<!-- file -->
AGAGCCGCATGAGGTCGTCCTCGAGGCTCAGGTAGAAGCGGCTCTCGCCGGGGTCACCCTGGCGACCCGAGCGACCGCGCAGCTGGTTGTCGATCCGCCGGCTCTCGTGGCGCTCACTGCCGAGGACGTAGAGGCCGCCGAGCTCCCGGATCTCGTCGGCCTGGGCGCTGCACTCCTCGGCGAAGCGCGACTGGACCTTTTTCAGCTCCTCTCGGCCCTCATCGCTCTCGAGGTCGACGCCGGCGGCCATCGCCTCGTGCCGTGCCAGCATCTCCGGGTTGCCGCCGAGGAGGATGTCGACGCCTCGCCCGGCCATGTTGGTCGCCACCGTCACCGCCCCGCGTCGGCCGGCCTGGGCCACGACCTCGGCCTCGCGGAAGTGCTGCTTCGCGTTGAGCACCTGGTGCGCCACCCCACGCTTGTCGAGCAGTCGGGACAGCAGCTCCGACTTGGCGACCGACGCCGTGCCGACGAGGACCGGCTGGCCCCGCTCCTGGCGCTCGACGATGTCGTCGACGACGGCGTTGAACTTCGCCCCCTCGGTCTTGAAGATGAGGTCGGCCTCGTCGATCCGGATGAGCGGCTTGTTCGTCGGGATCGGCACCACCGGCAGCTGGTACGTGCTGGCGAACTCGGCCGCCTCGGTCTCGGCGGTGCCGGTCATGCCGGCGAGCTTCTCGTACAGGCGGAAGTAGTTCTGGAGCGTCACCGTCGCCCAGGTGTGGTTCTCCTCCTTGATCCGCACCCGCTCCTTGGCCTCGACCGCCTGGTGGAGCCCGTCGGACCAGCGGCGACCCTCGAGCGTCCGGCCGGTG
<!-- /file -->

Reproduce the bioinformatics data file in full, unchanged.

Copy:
AGAGCCGCATGAGGTCGTCCTCGAGGCTCAGGTAGAAGCGGCTCTCGCCGGGGTCACCCTGGCGACCCGAGCGACCGCGCAGCTGGTTGTCGATCCGCCGGCTCTCGTGGCGCTCACTGCCGAGGACGTAGAGGCCGCCGAGCTCCCGGATCTCGTCGGCCTGGGCGCTGCACTCCTCGGCGAAGCGCGACTGGACCTTTTTCAGCTCCTCTCGGCCCTCATCGCTCTCGAGGTCGACGCCGGCGGCCATCGCCTCGTGCCGTGCCAGCATCTCCGGGTTGCCGCCGAGGAGGATGTCGACGCCTCGCCCGGCCATGTTGGTCGCCACCGTCACCGCCCCGCGTCGGCCGGCCTGGGCCACGACCTCGGCCTCGCGGAAGTGCTGCTTCGCGTTGAGCACCTGGTGCGCCACCCCACGCTTGTCGAGCAGTCGGGACAGCAGCTCCGACTTGGCGACCGACGCCGTGCCGACGAGGACCGGCTGGCCCCGCTCCTGGCGCTCGACGATGTCGTCGACGACGGCGTTGAACTTCGCCCCCTCGGTCTTGAAGATGAGGTCGGCCTCGTCGATCCGGATGAGCGGCTTGTTCGTCGGGATCGGCACCACCGGCAGCTGGTACGTGCTGGCGAACTCGGCCGCCTCGGTCTCGGCGGTGCCGGTCATGCCGGCGAGCTTCTCGTACAGGCGGAAGTAGTTCTGGAGCGTCACCGTCGCCCAGGTGTGGTTCTCCTCCTTGATCCGCACCCGCTCCTTGGCCTCGACCGCCTGGTGGAGCCCGTCGGACCAGCGGCGACCCTCGAGCGTCCGGCCGGTG